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to think that if you don't agree with a private members bill, you don't just talk for 93 minutes so the bill doesn't even get a vote?

(19 Posts)
Egosumquisum Sun 29-Nov-15 09:29:14

Message withdrawn at poster's request.

megletthesecond Sun 29-Nov-15 09:34:40


He should be ashamed of himself. Sadly he won't be.

Egosumquisum Sun 29-Nov-15 09:38:32

Message withdrawn at poster's request.

meditrina Sun 29-Nov-15 09:39:04

It's a perfectly normal tactic, and and when you look to see the titles of most private member's bills, it's one I'm really rather glad exists.

Of course, people only want it to see happen to those bills they don't like.

Getting adequate support for a private member's bill to reach the later legislative stages is pretty rare.

If the sponsor really wants this to happen, he needs to get departmental backing.

Egosumquisum Sun 29-Nov-15 09:40:53

Message withdrawn at poster's request.

Egosumquisum Sun 29-Nov-15 09:42:30

Message withdrawn at poster's request.

Fitzers Sun 29-Nov-15 09:43:11

Yes it's appalling and very undemocratic. Happens a lot in the U.S. too as far as I know. I think in Ireland they rarely pass but do at least get a vote which is something.

Theoretician Sun 29-Nov-15 11:08:55

It's a standard tactic that's been around forever, so there's no reason to be getting upset about it now. It is just one of many stupid and archaic aspects of how our democracy is set up.

I once reimagined how (my idea of) a perfect democracy would work, if set up from scratch in the internet age. In my solution, there was no physical parliament, no general elections and no political parties. (With hindsight I think the last was a mistake though, parties do serve a purpose.) The whole of politics could be conducted through a website that was little more than an online forum with a few bolt-ons to facilitate voting. General elections unnecessary because you could change your vote any time you like, 24 hours a day 365 days per year. A physical parliament and all the procedures associated with an assembly where people speak is hugely inferior to an online forum, if you think the purpose is purely legislating. I may be wrong about that being the only purpose of parliament though.

InTheBox Sun 29-Nov-15 11:12:10

I'd never even heard of the term. Thanks for link ego I agree it's absolutely disgraceful.

Fitzers Sun 29-Nov-15 11:30:32

It's a standard tactic that's been around forever, so there's no reason to be getting upset about it now. It is just one of many stupid and archaic aspects of how our democracy is set up.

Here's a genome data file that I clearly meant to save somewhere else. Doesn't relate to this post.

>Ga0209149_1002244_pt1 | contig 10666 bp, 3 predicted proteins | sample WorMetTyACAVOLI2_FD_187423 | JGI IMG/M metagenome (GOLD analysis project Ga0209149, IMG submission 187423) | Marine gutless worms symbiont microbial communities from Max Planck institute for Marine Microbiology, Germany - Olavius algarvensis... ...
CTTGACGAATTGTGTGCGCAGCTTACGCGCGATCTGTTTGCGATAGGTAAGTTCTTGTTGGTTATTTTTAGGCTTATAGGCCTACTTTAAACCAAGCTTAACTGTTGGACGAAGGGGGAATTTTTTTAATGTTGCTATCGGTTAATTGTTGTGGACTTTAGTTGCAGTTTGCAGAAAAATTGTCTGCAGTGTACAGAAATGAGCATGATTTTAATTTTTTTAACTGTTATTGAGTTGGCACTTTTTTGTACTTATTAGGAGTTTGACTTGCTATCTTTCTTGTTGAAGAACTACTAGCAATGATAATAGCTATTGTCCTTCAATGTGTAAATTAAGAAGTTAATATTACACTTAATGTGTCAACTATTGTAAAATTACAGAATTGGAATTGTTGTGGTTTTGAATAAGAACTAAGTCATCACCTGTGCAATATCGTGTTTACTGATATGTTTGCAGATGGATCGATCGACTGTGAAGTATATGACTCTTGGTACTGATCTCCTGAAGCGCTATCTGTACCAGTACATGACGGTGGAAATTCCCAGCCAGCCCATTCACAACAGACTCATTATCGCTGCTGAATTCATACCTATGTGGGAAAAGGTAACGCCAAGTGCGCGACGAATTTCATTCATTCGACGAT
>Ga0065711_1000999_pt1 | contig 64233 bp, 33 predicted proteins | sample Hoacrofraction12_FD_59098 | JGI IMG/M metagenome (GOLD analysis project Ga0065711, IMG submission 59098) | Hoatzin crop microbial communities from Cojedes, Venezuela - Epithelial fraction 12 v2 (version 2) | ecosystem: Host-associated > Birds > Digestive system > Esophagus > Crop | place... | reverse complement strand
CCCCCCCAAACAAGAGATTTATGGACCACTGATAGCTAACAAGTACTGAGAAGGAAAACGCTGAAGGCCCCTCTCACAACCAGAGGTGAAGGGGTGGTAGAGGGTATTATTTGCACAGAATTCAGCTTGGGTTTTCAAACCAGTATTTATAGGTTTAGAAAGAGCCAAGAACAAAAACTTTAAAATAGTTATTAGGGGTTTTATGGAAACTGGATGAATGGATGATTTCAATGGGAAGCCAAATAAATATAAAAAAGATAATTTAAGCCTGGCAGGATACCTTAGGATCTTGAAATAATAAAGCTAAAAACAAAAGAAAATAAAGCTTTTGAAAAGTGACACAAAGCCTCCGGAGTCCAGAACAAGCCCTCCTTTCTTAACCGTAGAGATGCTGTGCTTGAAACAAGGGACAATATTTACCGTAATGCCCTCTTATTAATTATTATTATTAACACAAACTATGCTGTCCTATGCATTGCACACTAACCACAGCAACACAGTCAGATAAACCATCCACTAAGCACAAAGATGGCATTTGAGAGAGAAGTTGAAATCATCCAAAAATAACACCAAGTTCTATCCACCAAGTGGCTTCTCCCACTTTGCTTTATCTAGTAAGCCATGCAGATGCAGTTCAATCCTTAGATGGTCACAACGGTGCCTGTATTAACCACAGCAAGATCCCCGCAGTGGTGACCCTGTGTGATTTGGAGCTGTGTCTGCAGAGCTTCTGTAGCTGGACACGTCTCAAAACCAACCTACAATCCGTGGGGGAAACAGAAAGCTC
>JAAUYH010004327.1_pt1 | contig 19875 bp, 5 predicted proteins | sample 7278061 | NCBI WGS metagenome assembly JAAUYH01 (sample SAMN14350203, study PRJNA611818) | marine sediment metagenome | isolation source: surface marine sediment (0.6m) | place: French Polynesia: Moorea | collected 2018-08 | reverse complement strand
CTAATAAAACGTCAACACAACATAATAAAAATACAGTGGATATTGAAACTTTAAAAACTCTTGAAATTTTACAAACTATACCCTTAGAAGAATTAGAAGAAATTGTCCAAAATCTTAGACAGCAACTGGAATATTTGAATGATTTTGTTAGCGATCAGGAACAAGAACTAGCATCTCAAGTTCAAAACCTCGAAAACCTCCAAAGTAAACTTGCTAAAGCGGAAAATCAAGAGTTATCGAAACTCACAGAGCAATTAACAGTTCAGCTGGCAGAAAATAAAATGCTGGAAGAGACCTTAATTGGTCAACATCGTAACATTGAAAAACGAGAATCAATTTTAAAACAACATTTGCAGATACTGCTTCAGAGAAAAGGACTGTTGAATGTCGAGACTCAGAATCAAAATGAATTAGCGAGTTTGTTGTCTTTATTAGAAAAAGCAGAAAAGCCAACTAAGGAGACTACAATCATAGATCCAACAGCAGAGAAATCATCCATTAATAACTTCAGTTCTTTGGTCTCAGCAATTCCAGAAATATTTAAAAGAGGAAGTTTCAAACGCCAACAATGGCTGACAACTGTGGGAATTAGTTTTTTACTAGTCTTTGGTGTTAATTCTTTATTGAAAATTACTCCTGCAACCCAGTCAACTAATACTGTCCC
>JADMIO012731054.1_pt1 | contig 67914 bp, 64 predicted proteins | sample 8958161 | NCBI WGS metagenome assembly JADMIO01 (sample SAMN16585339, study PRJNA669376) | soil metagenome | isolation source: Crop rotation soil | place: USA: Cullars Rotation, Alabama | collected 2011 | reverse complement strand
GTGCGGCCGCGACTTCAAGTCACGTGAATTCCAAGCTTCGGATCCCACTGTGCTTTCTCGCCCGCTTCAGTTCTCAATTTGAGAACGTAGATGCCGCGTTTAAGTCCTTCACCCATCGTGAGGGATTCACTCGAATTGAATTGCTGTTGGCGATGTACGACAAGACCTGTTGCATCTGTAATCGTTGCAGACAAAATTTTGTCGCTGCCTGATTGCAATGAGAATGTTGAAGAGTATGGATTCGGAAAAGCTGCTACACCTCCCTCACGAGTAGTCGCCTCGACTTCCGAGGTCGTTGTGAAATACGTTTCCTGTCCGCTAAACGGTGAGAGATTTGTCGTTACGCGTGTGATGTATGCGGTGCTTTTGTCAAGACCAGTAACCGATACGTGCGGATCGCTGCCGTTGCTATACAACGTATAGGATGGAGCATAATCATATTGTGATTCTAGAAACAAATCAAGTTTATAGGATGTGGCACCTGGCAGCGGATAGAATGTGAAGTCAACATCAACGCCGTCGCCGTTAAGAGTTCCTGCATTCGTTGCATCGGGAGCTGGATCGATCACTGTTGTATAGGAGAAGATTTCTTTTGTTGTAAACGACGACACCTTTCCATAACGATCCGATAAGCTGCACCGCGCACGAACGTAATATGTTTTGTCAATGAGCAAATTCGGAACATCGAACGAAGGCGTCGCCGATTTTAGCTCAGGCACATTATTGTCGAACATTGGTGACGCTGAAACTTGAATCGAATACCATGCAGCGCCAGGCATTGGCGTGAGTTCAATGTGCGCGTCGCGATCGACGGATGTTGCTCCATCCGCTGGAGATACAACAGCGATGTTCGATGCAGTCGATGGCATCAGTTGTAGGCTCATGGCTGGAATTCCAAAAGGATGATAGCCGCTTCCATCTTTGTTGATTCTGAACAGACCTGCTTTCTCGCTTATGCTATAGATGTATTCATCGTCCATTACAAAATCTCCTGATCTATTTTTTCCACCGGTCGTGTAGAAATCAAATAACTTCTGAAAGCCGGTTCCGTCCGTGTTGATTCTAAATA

I don't think anyone is crying into their cornflakes about it, just expressing their view that it's undemocratic and wrong. It's in the news at the moment, hence I assume the OP thought to post about it, but that doesn't mean no one was aware of it before now. I've certainly heard of a number of cases in the U.S. where it seems to be a frequently (ab)used tactic for dismissing bills the speaker disagrees with.

OddSocksHighHeels Sun 29-Nov-15 11:33:19

I didn't actually know this was a "thing" until I heard of Wendy Davis doing it in Texas a while back.

Does anybody know what the original basis for allowing it was?

Egosumquisum Sun 29-Nov-15 11:34:11

Message withdrawn at poster's request.

Fuckitfay Sun 29-Nov-15 11:45:32

It's an oddity that doesn't sit well in a democratic system but it was pretty damn cool when Wendy Davis spoke for 11 hours to block an anti abortion bill on the US

Vote if you feel strongly about it.

Junoandthepeacock Sun 29-Nov-15 11:53:41

I think it was started by the Irish actually. They would stand up and either say nothing or waffle on about nothing. Gladstone is a name in my head, but I would need to look it up.

Junoandthepeacock Sun 29-Nov-15 11:55:48

Just googled. Gladstone was a liberal british politician. Something to do with Irish home rule. Knew he was something to do with it. Anyway. misses point of thread

InTheBox Sun 29-Nov-15 12:11:42

Thanks for the link Fay What a woman!

Fitzers Sun 29-Nov-15 12:36:08

Yes having looked it up it was used in the UK Parliament by supporters of Irish independence to force the government to negotiate with them, successfully so it seems. It's a tactic that has a long history going back to Ancient Rome. The wiki article isn't very accurate though, it mentions a case recently in Ireland but that seems to be a case of a Minister taking questions at a committee and presumably taking up time to reduce the number of questions to answer, rather than stalling a vote on a debate. I've never heard of it being used in Ireland to prevent a vote.

Patapouf Sun 29-Nov-15 13:42:51

There's a video somewhere on YouTube of someone, in the senate I think, reading from a recipe book to fill the time. Filibustering is a big thing stateside. It has it's pros and cons but I do find it saddening that it's still allowed to happen here. Then again, there are many aspects of our government that are deeply undemocratic so I shouldn't be so surprised shit like this is allowed to happen.

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